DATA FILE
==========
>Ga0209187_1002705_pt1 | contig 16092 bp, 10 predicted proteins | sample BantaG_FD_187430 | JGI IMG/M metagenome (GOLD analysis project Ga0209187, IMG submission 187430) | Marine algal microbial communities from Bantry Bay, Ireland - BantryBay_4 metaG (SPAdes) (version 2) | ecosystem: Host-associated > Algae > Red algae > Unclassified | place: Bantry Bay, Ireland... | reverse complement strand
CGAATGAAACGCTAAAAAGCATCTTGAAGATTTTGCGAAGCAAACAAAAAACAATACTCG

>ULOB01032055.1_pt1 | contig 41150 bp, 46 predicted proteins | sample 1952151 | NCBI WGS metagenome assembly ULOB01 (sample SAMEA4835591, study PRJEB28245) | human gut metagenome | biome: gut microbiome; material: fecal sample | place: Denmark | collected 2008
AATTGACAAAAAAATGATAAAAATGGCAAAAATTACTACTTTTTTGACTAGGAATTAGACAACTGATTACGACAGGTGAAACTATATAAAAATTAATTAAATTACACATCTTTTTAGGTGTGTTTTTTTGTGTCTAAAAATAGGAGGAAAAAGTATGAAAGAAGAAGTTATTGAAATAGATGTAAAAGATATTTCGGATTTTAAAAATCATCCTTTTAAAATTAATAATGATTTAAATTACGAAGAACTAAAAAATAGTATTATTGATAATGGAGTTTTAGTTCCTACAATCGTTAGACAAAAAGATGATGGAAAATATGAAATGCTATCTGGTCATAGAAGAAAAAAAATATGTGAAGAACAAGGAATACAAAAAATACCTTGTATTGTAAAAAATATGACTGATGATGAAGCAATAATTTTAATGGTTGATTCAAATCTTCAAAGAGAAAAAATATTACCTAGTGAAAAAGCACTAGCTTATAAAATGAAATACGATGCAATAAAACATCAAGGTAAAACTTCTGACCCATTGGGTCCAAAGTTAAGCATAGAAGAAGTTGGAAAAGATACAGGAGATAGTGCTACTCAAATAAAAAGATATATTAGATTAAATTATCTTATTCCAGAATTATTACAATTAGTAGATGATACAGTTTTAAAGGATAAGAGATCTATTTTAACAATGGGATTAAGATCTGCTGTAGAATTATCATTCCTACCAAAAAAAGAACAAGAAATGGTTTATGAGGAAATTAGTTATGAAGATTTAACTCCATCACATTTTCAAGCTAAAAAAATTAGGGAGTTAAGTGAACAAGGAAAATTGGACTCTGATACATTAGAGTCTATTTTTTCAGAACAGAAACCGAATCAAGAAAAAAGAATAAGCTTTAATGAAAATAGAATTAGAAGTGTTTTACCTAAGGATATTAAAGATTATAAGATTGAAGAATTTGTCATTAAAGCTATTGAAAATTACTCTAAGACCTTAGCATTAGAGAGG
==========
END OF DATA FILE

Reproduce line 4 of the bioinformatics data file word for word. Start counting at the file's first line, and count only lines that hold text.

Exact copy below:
AATTGACAAAAAAATGATAAAAATGGCAAAAATTACTACTTTTTTGACTAGGAATTAGACAACTGATTACGACAGGTGAAACTATATAAAAATTAATTAAATTACACATCTTTTTAGGTGTGTTTTTTTGTGTCTAAAAATAGGAGGAAAAAGTATGAAAGAAGAAGTTATTGAAATAGATGTAAAAGATATTTCGGATTTTAAAAATCATCCTTTTAAAATTAATAATGATTTAAATTACGAAGAACTAAAAAATAGTATTATTGATAATGGAGTTTTAGTTCCTACAATCGTTAGACAAAAAGATGATGGAAAATATGAAATGCTATCTGGTCATAGAAGAAAAAAAATATGTGAAGAACAAGGAATACAAAAAATACCTTGTATTGTAAAAAATATGACTGATGATGAAGCAATAATTTTAATGGTTGATTCAAATCTTCAAAGAGAAAAAATATTACCTAGTGAAAAAGCACTAGCTTATAAAATGAAATACGATGCAATAAAACATCAAGGTAAAACTTCTGACCCATTGGGTCCAAAGTTAAGCATAGAAGAAGTTGGAAAAGATACAGGAGATAGTGCTACTCAAATAAAAAGATATATTAGATTAAATTATCTTATTCCAGAATTATTACAATTAGTAGATGATACAGTTTTAAAGGATAAGAGATCTATTTTAACAATGGGATTAAGATCTGCTGTAGAATTATCATTCCTACCAAAAAAAGAACAAGAAATGGTTTATGAGGAAATTAGTTATGAAGATTTAACTCCATCACATTTTCAAGCTAAAAAAATTAGGGAGTTAAGTGAACAAGGAAAATTGGACTCTGATACATTAGAGTCTATTTTTTCAGAACAGAAACCGAATCAAGAAAAAAGAATAAGCTTTAATGAAAATAGAATTAGAAGTGTTTTACCTAAGGATATTAAAGATTATAAGATTGAAGAATTTGTCATTAAAGCTATTGAAAATTACTCTAAGACCTTAGCATTAGAGAGG